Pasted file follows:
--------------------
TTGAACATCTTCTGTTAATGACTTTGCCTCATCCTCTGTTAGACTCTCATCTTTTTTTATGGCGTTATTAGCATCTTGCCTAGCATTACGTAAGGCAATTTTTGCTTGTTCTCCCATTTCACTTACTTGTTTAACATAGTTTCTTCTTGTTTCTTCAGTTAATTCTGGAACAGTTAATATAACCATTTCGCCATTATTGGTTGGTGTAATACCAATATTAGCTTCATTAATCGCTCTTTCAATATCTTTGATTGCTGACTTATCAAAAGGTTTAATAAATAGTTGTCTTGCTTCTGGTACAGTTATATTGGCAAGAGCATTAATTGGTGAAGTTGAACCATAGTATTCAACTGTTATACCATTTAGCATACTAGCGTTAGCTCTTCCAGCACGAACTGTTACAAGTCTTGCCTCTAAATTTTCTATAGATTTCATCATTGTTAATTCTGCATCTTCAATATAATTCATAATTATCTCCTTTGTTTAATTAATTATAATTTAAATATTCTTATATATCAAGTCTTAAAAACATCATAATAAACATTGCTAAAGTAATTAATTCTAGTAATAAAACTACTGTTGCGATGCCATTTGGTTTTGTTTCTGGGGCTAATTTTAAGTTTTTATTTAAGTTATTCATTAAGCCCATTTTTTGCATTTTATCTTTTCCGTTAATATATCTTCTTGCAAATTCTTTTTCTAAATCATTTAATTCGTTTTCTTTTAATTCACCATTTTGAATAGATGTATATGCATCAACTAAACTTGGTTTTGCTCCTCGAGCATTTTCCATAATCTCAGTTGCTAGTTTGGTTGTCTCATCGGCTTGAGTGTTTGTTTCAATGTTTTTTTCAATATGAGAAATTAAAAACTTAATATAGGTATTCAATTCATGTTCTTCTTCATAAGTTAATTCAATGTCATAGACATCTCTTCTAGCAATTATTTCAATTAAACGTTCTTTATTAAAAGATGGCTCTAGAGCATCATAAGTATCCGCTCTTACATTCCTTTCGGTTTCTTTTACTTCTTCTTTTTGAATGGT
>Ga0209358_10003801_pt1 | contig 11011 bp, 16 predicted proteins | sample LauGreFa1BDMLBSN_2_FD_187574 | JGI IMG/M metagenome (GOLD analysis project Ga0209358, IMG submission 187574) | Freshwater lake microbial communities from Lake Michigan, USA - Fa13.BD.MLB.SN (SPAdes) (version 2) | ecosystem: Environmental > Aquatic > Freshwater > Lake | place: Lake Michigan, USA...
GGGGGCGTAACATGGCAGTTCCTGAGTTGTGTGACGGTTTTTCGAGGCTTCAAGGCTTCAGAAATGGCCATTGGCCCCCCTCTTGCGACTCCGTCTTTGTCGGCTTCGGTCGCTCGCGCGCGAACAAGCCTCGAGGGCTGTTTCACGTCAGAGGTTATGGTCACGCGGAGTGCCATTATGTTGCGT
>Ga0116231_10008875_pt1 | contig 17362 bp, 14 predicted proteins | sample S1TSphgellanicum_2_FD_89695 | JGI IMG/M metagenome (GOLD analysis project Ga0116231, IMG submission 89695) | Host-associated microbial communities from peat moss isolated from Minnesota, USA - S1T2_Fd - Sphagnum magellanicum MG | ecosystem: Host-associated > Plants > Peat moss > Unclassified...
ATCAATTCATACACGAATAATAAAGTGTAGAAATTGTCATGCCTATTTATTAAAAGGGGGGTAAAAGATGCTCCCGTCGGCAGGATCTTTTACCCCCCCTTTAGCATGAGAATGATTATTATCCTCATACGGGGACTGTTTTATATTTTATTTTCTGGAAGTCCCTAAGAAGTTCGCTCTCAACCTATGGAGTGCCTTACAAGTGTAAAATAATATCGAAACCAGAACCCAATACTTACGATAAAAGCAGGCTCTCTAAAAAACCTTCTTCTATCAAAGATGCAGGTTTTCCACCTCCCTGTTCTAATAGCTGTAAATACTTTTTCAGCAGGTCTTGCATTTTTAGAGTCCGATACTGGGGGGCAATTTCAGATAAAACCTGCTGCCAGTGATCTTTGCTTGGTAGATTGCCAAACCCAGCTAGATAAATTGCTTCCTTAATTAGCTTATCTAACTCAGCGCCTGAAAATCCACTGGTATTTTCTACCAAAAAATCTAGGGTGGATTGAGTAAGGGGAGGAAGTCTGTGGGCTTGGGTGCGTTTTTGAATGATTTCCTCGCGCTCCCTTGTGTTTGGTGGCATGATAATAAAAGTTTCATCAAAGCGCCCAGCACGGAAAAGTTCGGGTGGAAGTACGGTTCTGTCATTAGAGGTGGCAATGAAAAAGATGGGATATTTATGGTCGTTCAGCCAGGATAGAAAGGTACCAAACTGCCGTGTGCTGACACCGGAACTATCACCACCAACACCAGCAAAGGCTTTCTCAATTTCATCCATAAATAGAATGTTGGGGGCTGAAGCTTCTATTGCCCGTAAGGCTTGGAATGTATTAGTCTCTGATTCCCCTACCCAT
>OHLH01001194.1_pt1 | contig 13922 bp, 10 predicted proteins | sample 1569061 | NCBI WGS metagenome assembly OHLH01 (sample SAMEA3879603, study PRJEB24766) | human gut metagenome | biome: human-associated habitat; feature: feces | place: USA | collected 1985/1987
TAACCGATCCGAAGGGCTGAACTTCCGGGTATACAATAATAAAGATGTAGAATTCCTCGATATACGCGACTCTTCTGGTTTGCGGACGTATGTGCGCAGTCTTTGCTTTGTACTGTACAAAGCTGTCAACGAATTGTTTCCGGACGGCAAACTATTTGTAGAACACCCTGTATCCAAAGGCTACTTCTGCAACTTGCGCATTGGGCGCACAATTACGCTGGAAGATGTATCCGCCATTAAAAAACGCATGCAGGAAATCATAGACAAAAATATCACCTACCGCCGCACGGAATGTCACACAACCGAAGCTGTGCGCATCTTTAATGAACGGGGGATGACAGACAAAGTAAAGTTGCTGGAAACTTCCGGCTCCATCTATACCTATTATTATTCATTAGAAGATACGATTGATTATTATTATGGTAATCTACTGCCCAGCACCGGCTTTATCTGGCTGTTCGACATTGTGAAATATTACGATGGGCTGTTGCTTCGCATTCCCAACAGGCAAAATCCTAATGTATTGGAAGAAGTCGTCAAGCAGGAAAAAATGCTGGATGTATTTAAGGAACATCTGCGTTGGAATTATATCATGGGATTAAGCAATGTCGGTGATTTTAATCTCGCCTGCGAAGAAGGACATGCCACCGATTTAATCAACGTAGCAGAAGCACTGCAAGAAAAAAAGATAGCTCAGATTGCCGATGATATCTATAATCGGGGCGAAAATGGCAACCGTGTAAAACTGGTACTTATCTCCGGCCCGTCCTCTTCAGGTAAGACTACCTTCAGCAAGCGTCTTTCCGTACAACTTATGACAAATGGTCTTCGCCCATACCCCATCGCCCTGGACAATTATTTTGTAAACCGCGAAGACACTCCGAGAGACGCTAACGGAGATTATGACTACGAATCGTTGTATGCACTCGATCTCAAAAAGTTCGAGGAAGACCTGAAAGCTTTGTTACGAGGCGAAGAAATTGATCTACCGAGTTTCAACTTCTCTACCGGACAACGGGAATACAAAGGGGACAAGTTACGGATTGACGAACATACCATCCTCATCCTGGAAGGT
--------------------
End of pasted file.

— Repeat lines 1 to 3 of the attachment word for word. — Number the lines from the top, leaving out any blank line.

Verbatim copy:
TTGAACATCTTCTGTTAATGACTTTGCCTCATCCTCTGTTAGACTCTCATCTTTTTTTATGGCGTTATTAGCATCTTGCCTAGCATTACGTAAGGCAATTTTTGCTTGTTCTCCCATTTCACTTACTTGTTTAACATAGTTTCTTCTTGTTTCTTCAGTTAATTCTGGAACAGTTAATATAACCATTTCGCCATTATTGGTTGGTGTAATACCAATATTAGCTTCATTAATCGCTCTTTCAATATCTTTGATTGCTGACTTATCAAAAGGTTTAATAAATAGTTGTCTTGCTTCTGGTACAGTTATATTGGCAAGAGCATTAATTGGTGAAGTTGAACCATAGTATTCAACTGTTATACCATTTAGCATACTAGCGTTAGCTCTTCCAGCACGAACTGTTACAAGTCTTGCCTCTAAATTTTCTATAGATTTCATCATTGTTAATTCTGCATCTTCAATATAATTCATAATTATCTCCTTTGTTTAATTAATTATAATTTAAATATTCTTATATATCAAGTCTTAAAAACATCATAATAAACATTGCTAAAGTAATTAATTCTAGTAATAAAACTACTGTTGCGATGCCATTTGGTTTTGTTTCTGGGGCTAATTTTAAGTTTTTATTTAAGTTATTCATTAAGCCCATTTTTTGCATTTTATCTTTTCCGTTAATATATCTTCTTGCAAATTCTTTTTCTAAATCATTTAATTCGTTTTCTTTTAATTCACCATTTTGAATAGATGTATATGCATCAACTAAACTTGGTTTTGCTCCTCGAGCATTTTCCATAATCTCAGTTGCTAGTTTGGTTGTCTCATCGGCTTGAGTGTTTGTTTCAATGTTTTTTTCAATATGAGAAATTAAAAACTTAATATAGGTATTCAATTCATGTTCTTCTTCATAAGTTAATTCAATGTCATAGACATCTCTTCTAGCAATTATTTCAATTAAACGTTCTTTATTAAAAGATGGCTCTAGAGCATCATAAGTATCCGCTCTTACATTCCTTTCGGTTTCTTTTACTTCTTCTTTTTGAATGGT
>Ga0209358_10003801_pt1 | contig 11011 bp, 16 predicted proteins | sample LauGreFa1BDMLBSN_2_FD_187574 | JGI IMG/M metagenome (GOLD analysis project Ga0209358, IMG submission 187574) | Freshwater lake microbial communities from Lake Michigan, USA - Fa13.BD.MLB.SN (SPAdes) (version 2) | ecosystem: Environmental > Aquatic > Freshwater > Lake | place: Lake Michigan, USA...
GGGGGCGTAACATGGCAGTTCCTGAGTTGTGTGACGGTTTTTCGAGGCTTCAAGGCTTCAGAAATGGCCATTGGCCCCCCTCTTGCGACTCCGTCTTTGTCGGCTTCGGTCGCTCGCGCGCGAACAAGCCTCGAGGGCTGTTTCACGTCAGAGGTTATGGTCACGCGGAGTGCCATTATGTTGCGT